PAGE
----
The things that last

The things that last
Photo by Hunter Haley / Unsplash

When I was a boy I used to love to watch my father work around the house on the weekends.  He was always a handy sort of guy.  When I was very small, he was ground crew for Eastern Airlines in Atlanta.  After a massive heart attack or two rendered him unable to work and once he had completed a rather long period of recovery, he busied himself with the sorts of things any self-reliant and capable man might take up to occupy his time.  This increase in time spent working around the house suited me just fine.  My dad seemed to truly enjoy having me around as he worked and I soaked up every bit of knowledge and wisdom he put out.  He eventually took to accompanying my mother on her job, one she took up when he was laid low, and continued assisting with that right up to a few years before his death in 2013.  For a few years though, he was home a lot and I will always cherish those times.

Back then, he would sometimes catch me acting somewhat dismissively with something - banging a tool around too hard or breaking a toy for no good reason - and he'd look me square in the eye and say "you know, things last a lot longer if you take care of them".  I would hear disappointment in his words and modify my behavior for a little while but they didn't really sink in back then.  They didn't matter in quite the way he wanted them to.  I see in my own children the haze of non-understanding when I find myself parroting those words to them now.  Still, I come back to my father's words more and more as I age...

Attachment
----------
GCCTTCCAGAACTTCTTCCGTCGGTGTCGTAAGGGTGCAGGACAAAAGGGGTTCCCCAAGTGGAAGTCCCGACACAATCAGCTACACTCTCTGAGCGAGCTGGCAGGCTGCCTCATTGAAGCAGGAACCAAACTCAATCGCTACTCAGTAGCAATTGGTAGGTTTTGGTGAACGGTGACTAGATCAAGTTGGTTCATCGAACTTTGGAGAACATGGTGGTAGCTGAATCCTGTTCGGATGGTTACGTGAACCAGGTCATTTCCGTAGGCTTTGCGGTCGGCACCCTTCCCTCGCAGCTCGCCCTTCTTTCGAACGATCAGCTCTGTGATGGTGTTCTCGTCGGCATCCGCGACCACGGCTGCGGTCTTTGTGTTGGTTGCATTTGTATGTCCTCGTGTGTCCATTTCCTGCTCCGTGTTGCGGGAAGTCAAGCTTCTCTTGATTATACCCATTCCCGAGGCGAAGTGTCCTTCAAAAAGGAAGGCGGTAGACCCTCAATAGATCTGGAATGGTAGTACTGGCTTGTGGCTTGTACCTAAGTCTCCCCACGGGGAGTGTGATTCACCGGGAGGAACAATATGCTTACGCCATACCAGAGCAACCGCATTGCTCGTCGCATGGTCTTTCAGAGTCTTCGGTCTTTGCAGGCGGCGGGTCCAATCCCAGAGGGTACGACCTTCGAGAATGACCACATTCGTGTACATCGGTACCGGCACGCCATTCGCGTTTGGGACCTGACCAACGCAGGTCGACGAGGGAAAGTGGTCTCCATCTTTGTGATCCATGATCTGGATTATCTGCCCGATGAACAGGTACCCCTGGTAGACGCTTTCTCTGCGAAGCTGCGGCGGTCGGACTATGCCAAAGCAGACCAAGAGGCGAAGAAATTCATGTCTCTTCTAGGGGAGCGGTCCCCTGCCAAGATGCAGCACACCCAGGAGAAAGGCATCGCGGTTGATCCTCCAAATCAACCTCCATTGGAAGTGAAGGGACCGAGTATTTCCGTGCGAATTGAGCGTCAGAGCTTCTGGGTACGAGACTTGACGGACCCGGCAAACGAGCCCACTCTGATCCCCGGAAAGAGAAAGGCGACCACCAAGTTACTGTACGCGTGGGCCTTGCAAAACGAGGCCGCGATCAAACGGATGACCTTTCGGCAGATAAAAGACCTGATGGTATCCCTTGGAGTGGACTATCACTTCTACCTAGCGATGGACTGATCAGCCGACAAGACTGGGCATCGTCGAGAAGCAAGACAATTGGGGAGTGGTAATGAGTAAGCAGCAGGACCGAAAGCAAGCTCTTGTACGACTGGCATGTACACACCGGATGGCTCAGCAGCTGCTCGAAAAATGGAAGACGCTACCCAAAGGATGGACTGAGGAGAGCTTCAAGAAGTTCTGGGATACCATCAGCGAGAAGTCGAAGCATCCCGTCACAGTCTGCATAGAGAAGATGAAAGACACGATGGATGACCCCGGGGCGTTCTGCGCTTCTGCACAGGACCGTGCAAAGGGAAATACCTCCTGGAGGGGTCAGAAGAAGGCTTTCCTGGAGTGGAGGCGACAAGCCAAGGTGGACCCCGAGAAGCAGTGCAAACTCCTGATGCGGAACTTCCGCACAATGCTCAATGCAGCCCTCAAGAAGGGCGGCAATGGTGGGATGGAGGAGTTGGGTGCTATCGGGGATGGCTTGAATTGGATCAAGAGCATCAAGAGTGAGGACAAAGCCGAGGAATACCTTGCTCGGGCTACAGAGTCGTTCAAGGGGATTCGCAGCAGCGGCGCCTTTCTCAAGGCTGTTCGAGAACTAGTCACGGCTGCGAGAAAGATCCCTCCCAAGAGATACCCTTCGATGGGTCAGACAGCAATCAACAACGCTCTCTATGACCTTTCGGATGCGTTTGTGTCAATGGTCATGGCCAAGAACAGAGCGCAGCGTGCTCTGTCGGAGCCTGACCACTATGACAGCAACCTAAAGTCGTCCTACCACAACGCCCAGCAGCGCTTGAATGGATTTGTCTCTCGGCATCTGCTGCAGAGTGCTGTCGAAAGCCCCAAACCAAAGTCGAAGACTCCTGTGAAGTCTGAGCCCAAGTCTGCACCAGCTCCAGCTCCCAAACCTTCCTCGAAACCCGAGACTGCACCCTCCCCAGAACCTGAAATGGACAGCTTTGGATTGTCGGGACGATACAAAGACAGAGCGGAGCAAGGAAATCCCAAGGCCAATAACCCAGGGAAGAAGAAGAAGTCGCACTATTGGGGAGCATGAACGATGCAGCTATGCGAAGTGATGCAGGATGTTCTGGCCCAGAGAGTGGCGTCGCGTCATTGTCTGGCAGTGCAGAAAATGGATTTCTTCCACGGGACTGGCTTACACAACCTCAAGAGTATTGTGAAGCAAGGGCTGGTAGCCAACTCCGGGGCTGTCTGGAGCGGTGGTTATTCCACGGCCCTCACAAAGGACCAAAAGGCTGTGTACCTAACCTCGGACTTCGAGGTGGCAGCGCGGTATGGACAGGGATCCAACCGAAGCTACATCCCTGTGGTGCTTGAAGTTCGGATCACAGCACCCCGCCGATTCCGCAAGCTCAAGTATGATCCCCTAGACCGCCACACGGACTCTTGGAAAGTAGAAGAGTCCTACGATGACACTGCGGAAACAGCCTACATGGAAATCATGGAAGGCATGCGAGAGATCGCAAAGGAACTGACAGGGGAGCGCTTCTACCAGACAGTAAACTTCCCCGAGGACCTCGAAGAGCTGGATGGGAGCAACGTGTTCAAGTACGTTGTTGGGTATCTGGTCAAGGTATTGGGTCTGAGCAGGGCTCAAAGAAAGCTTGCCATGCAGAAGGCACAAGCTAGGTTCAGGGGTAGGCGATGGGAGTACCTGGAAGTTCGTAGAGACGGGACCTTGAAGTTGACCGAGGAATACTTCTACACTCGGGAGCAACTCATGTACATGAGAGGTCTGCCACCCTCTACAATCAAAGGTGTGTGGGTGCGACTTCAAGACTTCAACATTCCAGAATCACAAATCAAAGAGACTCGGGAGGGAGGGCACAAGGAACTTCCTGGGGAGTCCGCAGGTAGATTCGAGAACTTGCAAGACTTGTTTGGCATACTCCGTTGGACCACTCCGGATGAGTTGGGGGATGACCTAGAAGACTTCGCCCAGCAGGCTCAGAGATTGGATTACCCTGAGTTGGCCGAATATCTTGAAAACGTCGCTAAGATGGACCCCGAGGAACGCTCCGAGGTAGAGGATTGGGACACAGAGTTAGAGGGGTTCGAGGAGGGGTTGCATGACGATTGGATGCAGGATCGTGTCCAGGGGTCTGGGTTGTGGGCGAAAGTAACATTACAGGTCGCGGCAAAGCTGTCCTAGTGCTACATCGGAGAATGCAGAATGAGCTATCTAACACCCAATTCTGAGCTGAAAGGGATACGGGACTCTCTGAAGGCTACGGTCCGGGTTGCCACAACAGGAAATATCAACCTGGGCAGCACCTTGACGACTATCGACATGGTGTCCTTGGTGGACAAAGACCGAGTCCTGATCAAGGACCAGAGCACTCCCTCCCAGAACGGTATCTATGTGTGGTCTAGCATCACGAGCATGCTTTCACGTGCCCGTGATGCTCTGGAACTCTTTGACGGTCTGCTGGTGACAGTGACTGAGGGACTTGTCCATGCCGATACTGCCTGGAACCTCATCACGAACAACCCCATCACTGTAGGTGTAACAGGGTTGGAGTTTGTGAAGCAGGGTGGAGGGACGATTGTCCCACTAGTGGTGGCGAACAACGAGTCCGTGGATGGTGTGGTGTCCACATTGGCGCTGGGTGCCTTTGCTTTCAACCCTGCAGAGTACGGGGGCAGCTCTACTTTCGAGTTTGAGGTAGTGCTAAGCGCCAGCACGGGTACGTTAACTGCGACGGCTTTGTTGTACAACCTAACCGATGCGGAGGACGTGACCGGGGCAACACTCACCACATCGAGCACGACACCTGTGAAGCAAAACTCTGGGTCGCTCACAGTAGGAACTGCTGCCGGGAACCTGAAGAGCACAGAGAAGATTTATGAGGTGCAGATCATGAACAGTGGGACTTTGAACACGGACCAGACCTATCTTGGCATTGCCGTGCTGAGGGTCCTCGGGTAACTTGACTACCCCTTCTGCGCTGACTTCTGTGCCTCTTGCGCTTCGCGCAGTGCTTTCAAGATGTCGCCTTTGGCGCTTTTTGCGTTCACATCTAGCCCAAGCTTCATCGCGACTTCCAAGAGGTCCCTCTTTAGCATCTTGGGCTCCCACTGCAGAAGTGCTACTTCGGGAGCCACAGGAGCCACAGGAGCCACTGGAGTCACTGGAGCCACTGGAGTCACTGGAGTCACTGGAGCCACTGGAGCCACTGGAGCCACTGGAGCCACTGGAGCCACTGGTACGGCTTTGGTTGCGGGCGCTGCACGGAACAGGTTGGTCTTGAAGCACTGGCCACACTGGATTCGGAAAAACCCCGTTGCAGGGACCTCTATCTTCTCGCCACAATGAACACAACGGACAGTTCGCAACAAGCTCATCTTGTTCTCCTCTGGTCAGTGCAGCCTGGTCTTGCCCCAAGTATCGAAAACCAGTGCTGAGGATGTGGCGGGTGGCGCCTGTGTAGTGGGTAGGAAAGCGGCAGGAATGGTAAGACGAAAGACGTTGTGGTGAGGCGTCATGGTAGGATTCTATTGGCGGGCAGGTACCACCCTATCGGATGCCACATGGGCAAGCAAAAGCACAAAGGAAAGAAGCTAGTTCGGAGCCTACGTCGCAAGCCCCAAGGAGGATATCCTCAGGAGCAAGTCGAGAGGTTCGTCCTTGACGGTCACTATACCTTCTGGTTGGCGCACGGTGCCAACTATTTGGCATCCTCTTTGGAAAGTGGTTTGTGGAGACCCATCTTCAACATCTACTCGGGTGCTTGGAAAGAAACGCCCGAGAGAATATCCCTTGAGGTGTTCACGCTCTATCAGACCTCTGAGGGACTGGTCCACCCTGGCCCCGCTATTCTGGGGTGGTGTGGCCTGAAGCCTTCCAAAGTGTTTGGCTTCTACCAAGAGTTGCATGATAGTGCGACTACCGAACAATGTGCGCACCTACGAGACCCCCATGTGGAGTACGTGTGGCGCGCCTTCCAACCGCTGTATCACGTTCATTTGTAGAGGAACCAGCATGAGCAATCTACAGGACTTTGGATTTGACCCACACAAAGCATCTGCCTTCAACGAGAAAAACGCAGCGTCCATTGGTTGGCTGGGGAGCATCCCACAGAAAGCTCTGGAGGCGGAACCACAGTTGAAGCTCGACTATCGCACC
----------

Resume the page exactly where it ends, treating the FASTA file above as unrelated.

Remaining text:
"Things last a lot longer if you take care of them."

I don't know whether my father internalized those words the way I now do... I can't know, because of the cancer that finally stilled the monolithic spirit he contained, but I like to think he did.  I chose to believe he wasn't just trying to get me to see that the stuff in my life would last longer if I took care of it; he was trying to help me realize that all things would.  The items of possession that each of us accumulate in a lifetime can be cared for in such a way as to reduce their degradation over time, sure, but so could other things.  Resolve, patience, integrity, love, affection, you name it.  All of it can be made to last longer by nurturing and protecting it.  By the same processes, that which harms us in life can also be made to last longer through effort.  Want more suffering?  Add anger into your relationships.  Sprinkle in some good old-fashioned neglect.  Ignore your loved ones in favor of what should be minor pursuits and you'll make an investment in pain that one day not-too-removed from now will return dividends in agony.  Don't waste your limited life by adding hurt and pain to the world around you.  Be instead a clarifying agent that lessens the sorrows of life, for yourself and for others.

Today's society of throw away things and throw away commitments has no room for my father's wise words of old, but that's just the template.  If you choose to accept the pattern that's presented to you, then the pattern of throw away and shallow neglect is what you will receive.  Dare to be different.  Take care of the things, the people with whom you share them, the relationships and commitments you make, and the meanings and purposes of your life and they - all of them - will last a lot longer.